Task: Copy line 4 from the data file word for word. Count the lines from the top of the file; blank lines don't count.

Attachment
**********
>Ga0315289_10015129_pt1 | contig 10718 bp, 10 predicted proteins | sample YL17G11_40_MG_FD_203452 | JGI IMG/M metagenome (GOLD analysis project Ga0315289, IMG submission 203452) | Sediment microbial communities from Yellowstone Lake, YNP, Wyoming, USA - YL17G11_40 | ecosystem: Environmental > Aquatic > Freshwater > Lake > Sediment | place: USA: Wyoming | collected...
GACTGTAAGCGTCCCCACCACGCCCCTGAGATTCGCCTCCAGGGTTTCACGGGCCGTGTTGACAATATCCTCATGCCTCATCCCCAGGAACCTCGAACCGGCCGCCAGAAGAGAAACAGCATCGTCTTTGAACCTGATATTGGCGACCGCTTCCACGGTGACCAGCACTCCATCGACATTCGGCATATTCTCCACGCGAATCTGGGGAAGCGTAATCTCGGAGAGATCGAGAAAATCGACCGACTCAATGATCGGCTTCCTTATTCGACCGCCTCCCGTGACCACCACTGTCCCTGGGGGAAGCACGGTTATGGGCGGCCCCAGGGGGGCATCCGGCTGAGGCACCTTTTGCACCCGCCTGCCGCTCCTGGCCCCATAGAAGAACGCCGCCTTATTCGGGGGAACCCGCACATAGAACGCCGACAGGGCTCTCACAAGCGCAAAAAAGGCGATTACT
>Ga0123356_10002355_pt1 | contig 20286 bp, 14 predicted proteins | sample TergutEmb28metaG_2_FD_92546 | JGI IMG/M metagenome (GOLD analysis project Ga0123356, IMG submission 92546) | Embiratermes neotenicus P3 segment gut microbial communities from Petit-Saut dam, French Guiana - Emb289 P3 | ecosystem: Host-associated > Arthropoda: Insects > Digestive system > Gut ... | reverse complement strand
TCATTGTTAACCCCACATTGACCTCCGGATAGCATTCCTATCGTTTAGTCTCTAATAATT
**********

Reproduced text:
TCATTGTTAACCCCACATTGACCTCCGGATAGCATTCCTATCGTTTAGTCTCTAATAATT